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his recent Three Friends of Mine, IV., V.; in A Gleam of Sunshine, To a Child, The Day is Done, The Fire of Driftwood, Resignation, The Open Window, The Ladder of St. Augustine, My Lost Youth, The Children's Hour, Weariness, and other poems; not that we are to take all sentiments and statements made in the first person as the poet's, for often the form of the poem is so far dramatic that the poet is assuming a character not necessarily his own, but the recurrence of certain strains, joined with personal allusions, helps one to penetrate the slight veil with which the poet, here as elsewhere, half conceals and half reveals himself. The friendly associations of the poet may also be discovered in several poems directly addressed to persons or distinctively alluding to them, and the reader will find it pleasant to construct the companionship of the poet out of such poems as The Herons of Elmwood, To William E. Channing, The Fiftieth Birthday of Agassiz, To Charles Sumner, the Prelude to Tales of a Wayside Inn, Hawthorne, and other poems. An interesting study of Mr. Longfellow's writings will be found in a paper by W. D. Howells, in the North American Review, vol. civ.



[THE country now known as Nova Scotia, and called formerly Acadie by the French, was in the hands of the French and English by turns until the year 1713, when, by the Peace of Utrecht, it was ceded by France to Great Britain, and has ever since remained in the possession of the English. But in 1713 the inhabitants of the peninsula were mostly French farmers and fishermen, living about Minas It was not till Basin and on Annapolis River, and the English government exercised only a nominal control over them. 1749 that the English themselves began to make settlements in the country, and that year they laid the foundations of the town of Halifax. A jealousy soon sprang up between the English and French settlers, which was deepened by the great conflict which was impending between the two mother countries; for the treaty of peace at Aix-la-Chapelle in 1748, which confirmed the English title to Nova Scotia, was scarcely more than a truce between the two powers which had been struggling for ascendency during the beginning of the century. The French engaged in a long controversy with the English respecting the boundaries of Acadie, which had been defined by the treaties in somewhat general terms, and intrigues were carried on with the Indians, who were generally in sympathy with the French, for the annoyance of the English settlers. The Acadians were allied to the French by blood and by religion, but they claimed to have the rights of neutrals, and that these rights had been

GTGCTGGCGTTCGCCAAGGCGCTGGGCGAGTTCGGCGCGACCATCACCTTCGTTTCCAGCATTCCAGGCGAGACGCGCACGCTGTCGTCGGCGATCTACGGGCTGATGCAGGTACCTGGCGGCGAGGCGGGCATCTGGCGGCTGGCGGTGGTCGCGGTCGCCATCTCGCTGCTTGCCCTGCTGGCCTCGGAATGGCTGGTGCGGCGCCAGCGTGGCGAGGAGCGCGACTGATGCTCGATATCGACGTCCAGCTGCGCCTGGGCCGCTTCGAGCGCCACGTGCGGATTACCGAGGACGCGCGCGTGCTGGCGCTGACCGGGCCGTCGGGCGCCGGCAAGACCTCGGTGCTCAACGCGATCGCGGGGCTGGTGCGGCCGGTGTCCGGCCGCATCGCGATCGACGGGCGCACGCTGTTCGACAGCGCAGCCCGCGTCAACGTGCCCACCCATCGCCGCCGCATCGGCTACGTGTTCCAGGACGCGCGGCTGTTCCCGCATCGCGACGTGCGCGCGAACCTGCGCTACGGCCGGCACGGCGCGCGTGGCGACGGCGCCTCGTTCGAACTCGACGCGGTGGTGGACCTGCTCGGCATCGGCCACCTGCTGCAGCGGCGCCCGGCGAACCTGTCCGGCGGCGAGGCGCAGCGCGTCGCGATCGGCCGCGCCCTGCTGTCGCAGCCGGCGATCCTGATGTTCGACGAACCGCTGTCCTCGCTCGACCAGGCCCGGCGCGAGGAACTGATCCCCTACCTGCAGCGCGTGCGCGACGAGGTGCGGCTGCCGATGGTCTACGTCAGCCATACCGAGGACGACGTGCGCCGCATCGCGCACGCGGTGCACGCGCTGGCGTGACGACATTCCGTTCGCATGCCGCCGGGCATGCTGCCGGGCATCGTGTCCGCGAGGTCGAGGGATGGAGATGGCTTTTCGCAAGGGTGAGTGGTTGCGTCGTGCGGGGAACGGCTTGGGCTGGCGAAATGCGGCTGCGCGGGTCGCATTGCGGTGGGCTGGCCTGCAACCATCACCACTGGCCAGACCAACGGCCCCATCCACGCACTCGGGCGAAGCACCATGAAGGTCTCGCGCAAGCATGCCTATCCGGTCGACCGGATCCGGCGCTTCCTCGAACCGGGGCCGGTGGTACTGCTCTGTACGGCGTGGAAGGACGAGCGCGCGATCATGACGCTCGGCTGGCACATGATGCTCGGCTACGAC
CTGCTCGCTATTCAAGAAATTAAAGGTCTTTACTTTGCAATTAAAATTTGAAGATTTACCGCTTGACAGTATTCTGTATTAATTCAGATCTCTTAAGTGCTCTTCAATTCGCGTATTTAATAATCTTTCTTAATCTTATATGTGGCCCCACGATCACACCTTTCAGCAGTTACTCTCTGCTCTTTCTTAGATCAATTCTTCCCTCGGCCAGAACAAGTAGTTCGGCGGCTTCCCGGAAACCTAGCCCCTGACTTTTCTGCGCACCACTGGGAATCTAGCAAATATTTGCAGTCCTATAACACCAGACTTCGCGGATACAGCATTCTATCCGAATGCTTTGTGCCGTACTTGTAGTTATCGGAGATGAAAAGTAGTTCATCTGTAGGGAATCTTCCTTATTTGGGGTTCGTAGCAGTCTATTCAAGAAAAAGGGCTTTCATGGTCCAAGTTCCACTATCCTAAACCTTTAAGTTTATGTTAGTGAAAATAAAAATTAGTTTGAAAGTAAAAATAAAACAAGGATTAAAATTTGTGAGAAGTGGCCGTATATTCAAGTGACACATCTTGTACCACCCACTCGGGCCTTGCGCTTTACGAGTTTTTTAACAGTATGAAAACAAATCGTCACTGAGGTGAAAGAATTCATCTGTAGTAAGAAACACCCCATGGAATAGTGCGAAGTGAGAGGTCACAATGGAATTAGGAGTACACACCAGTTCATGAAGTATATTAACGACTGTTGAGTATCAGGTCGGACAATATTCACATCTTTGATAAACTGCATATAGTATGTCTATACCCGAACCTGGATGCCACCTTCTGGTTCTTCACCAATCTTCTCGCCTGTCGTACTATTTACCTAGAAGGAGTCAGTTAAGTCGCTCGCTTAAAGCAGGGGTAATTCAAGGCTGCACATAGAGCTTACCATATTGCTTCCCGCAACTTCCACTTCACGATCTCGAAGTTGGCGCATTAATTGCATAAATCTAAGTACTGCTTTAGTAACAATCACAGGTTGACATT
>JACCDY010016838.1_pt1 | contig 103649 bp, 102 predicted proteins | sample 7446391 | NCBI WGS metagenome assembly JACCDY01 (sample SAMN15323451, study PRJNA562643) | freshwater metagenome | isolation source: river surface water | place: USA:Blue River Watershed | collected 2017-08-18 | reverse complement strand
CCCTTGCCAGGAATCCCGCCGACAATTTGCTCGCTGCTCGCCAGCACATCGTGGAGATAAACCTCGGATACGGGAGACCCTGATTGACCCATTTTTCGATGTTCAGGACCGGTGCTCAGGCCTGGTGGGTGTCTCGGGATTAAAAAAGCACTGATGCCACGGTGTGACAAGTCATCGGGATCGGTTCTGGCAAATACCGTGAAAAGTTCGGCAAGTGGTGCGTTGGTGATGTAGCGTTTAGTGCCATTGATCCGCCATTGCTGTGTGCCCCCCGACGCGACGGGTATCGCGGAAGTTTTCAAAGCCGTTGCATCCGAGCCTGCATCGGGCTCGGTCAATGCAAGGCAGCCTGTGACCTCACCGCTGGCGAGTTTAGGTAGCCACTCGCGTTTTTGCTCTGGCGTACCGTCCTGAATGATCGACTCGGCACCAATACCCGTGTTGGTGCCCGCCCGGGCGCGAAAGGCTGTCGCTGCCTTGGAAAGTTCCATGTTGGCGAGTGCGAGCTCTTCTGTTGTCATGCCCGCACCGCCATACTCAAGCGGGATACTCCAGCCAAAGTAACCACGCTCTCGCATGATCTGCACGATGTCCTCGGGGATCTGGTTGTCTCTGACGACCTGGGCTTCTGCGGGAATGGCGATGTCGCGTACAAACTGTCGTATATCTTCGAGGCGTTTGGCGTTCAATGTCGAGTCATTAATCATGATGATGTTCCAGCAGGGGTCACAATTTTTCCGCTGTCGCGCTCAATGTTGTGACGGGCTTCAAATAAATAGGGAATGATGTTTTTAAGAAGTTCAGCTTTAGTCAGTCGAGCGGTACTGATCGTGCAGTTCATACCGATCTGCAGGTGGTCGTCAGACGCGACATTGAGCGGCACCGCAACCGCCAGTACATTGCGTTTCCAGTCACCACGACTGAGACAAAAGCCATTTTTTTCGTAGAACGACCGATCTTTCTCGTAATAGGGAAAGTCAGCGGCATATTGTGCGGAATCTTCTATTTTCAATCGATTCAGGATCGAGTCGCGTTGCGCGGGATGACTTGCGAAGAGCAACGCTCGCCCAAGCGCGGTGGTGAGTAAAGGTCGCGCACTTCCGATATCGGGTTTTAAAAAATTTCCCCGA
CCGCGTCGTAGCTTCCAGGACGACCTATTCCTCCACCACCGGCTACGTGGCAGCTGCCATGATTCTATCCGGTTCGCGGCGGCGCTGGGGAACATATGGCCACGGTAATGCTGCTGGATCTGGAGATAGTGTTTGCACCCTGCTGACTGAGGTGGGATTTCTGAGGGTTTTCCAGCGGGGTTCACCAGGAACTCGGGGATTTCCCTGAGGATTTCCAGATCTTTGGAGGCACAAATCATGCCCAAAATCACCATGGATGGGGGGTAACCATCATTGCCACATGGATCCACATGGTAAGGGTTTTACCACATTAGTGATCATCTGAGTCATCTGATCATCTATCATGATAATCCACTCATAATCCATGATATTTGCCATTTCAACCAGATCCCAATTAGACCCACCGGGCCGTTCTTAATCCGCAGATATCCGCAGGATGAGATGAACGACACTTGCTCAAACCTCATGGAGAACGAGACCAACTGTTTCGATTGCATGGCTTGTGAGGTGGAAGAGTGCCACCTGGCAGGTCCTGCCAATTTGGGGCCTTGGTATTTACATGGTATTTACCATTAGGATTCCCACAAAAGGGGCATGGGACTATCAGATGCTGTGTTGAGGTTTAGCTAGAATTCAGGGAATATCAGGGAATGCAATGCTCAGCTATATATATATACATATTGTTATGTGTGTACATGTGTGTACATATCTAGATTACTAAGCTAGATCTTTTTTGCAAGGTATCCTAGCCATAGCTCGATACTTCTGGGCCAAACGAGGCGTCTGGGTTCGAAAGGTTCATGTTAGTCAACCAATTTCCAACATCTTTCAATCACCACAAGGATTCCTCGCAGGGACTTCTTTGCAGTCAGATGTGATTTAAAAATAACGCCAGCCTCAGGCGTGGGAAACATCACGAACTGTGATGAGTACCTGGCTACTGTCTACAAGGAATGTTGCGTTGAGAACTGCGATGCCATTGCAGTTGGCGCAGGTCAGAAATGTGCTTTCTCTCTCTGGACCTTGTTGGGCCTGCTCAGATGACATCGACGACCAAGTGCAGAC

granted to them by previous English officers of the crown. The one point of special dispute was the oath of allegiance demanded of the Acadians by the English. This they refused to take, except in a form modified to excuse them from bearing arms against the French. The demand was repeatedly made, and evaded with constant ingenuity and persistency. Most of the Acadians were probably simpleminded and peaceful people, who desired only to live undisturbed upon their farms; but there were some restless spir its, especially among the young men, who compromised the reputation of the community, and all were very much under the influence of their priests, some of whom made no secret of their bitter hostility to the English, and of their determination to use every means to be rid of them.

As the English interests grew and the critical relations between the two countries approached open warfare, the question of how to deal with the Acadian problem became the commanding one of the colony. There were some who coveted the rich farms of the Acadians; there were some who were inspired by religious hatred; but the prevailing spirit was one of fear for themselves from the near presence of a community which, calling itself neutral, might at any time offer a convenient ground for hostile attack. Yet to require these people to withdraw to Canada or Louisburg would be to strengthen the hands of the French, and make these neutrals determined enemies. The colony finally resolved, without consulting the home government, to remove the Acadians to other parts of North America, distributing them through the colonies in such a way as to preclude any concert amongst the scattered families by which they should return to Acadia. To do this required quick and secret preparations. There were at the service of the English governor a number of New England troops, brought thither for the capture of the forts lying in the debatable land about the head of the Bay of Fundy. These were under the command of Lieutenant-Colonel John Winslow, of Massachu

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